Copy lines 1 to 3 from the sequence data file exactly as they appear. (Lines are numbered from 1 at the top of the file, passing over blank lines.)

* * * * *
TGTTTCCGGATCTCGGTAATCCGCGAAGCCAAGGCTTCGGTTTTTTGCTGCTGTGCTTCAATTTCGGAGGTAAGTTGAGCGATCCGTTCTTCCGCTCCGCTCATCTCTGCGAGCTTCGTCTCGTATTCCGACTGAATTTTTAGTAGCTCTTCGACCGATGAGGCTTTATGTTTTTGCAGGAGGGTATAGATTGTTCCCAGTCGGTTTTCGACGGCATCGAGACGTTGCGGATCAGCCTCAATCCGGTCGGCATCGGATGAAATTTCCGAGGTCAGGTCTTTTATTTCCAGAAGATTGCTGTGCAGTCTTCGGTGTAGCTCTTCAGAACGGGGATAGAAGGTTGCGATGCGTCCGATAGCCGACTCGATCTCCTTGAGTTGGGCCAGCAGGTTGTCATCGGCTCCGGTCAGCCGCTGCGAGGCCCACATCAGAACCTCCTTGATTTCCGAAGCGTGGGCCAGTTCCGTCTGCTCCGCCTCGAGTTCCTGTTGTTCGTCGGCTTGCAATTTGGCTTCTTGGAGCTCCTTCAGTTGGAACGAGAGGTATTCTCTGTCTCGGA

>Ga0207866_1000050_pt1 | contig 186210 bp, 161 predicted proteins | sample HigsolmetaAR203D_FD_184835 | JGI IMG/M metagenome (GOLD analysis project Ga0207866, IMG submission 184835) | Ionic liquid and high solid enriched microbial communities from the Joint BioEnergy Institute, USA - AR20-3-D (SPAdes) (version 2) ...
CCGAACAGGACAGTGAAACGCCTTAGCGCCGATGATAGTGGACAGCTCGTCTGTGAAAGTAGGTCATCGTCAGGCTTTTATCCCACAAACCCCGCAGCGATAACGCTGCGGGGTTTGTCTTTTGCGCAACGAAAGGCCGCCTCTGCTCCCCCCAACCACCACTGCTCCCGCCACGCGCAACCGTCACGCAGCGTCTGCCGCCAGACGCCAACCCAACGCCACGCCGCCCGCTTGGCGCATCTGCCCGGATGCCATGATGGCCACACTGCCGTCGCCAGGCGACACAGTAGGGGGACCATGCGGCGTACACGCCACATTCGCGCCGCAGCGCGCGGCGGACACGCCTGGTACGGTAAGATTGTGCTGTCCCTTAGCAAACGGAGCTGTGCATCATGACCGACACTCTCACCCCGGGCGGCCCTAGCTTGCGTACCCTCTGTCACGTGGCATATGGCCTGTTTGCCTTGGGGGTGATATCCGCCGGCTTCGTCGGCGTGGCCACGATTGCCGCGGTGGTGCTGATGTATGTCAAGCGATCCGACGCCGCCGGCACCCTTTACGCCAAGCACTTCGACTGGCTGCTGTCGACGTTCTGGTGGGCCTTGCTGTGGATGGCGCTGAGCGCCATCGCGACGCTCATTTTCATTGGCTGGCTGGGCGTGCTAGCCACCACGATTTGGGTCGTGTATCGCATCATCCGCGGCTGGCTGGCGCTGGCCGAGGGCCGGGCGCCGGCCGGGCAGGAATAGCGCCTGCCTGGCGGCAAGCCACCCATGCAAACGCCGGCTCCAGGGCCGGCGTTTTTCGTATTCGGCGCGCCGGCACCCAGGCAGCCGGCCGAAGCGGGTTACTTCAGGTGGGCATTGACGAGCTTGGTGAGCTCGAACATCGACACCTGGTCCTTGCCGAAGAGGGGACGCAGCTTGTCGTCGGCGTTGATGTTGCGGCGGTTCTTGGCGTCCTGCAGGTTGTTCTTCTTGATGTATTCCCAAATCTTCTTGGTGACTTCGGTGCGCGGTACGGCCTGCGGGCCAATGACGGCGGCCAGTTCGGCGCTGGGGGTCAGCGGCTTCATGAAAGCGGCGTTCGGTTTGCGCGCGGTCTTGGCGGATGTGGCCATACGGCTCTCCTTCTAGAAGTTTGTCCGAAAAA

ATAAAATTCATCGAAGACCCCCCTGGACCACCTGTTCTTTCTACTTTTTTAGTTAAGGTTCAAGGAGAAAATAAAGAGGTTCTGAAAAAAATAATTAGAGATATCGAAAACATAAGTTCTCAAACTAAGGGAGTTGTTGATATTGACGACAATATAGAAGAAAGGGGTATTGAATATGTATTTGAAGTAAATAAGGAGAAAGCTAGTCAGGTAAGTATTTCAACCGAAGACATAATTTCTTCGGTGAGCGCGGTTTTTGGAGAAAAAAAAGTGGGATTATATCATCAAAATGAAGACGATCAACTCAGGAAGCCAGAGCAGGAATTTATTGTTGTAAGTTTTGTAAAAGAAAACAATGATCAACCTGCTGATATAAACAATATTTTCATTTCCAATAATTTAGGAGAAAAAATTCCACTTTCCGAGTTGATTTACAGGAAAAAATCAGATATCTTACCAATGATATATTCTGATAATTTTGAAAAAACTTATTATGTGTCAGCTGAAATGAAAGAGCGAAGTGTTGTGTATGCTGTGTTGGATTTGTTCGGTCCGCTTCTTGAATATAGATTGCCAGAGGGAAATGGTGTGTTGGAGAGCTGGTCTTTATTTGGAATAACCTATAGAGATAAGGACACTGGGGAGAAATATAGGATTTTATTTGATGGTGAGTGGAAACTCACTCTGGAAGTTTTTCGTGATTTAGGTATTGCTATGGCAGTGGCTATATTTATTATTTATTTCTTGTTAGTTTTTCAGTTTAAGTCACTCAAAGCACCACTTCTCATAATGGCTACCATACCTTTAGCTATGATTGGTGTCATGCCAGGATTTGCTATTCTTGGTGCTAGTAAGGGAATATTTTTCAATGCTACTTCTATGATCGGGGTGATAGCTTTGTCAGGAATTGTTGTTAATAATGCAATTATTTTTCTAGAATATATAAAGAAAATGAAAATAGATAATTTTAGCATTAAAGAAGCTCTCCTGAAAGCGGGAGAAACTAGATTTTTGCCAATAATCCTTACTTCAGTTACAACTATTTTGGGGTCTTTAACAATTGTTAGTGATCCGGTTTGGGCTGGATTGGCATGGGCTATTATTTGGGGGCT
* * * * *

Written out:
TGTTTCCGGATCTCGGTAATCCGCGAAGCCAAGGCTTCGGTTTTTTGCTGCTGTGCTTCAATTTCGGAGGTAAGTTGAGCGATCCGTTCTTCCGCTCCGCTCATCTCTGCGAGCTTCGTCTCGTATTCCGACTGAATTTTTAGTAGCTCTTCGACCGATGAGGCTTTATGTTTTTGCAGGAGGGTATAGATTGTTCCCAGTCGGTTTTCGACGGCATCGAGACGTTGCGGATCAGCCTCAATCCGGTCGGCATCGGATGAAATTTCCGAGGTCAGGTCTTTTATTTCCAGAAGATTGCTGTGCAGTCTTCGGTGTAGCTCTTCAGAACGGGGATAGAAGGTTGCGATGCGTCCGATAGCCGACTCGATCTCCTTGAGTTGGGCCAGCAGGTTGTCATCGGCTCCGGTCAGCCGCTGCGAGGCCCACATCAGAACCTCCTTGATTTCCGAAGCGTGGGCCAGTTCCGTCTGCTCCGCCTCGAGTTCCTGTTGTTCGTCGGCTTGCAATTTGGCTTCTTGGAGCTCCTTCAGTTGGAACGAGAGGTATTCTCTGTCTCGGA

>Ga0207866_1000050_pt1 | contig 186210 bp, 161 predicted proteins | sample HigsolmetaAR203D_FD_184835 | JGI IMG/M metagenome (GOLD analysis project Ga0207866, IMG submission 184835) | Ionic liquid and high solid enriched microbial communities from the Joint BioEnergy Institute, USA - AR20-3-D (SPAdes) (version 2) ...
CCGAACAGGACAGTGAAACGCCTTAGCGCCGATGATAGTGGACAGCTCGTCTGTGAAAGTAGGTCATCGTCAGGCTTTTATCCCACAAACCCCGCAGCGATAACGCTGCGGGGTTTGTCTTTTGCGCAACGAAAGGCCGCCTCTGCTCCCCCCAACCACCACTGCTCCCGCCACGCGCAACCGTCACGCAGCGTCTGCCGCCAGACGCCAACCCAACGCCACGCCGCCCGCTTGGCGCATCTGCCCGGATGCCATGATGGCCACACTGCCGTCGCCAGGCGACACAGTAGGGGGACCATGCGGCGTACACGCCACATTCGCGCCGCAGCGCGCGGCGGACACGCCTGGTACGGTAAGATTGTGCTGTCCCTTAGCAAACGGAGCTGTGCATCATGACCGACACTCTCACCCCGGGCGGCCCTAGCTTGCGTACCCTCTGTCACGTGGCATATGGCCTGTTTGCCTTGGGGGTGATATCCGCCGGCTTCGTCGGCGTGGCCACGATTGCCGCGGTGGTGCTGATGTATGTCAAGCGATCCGACGCCGCCGGCACCCTTTACGCCAAGCACTTCGACTGGCTGCTGTCGACGTTCTGGTGGGCCTTGCTGTGGATGGCGCTGAGCGCCATCGCGACGCTCATTTTCATTGGCTGGCTGGGCGTGCTAGCCACCACGATTTGGGTCGTGTATCGCATCATCCGCGGCTGGCTGGCGCTGGCCGAGGGCCGGGCGCCGGCCGGGCAGGAATAGCGCCTGCCTGGCGGCAAGCCACCCATGCAAACGCCGGCTCCAGGGCCGGCGTTTTTCGTATTCGGCGCGCCGGCACCCAGGCAGCCGGCCGAAGCGGGTTACTTCAGGTGGGCATTGACGAGCTTGGTGAGCTCGAACATCGACACCTGGTCCTTGCCGAAGAGGGGACGCAGCTTGTCGTCGGCGTTGATGTTGCGGCGGTTCTTGGCGTCCTGCAGGTTGTTCTTCTTGATGTATTCCCAAATCTTCTTGGTGACTTCGGTGCGCGGTACGGCCTGCGGGCCAATGACGGCGGCCAGTTCGGCGCTGGGGGTCAGCGGCTTCATGAAAGCGGCGTTCGGTTTGCGCGCGGTCTTGGCGGATGTGGCCATACGGCTCTCCTTCTAGAAGTTTGTCCGAAAAA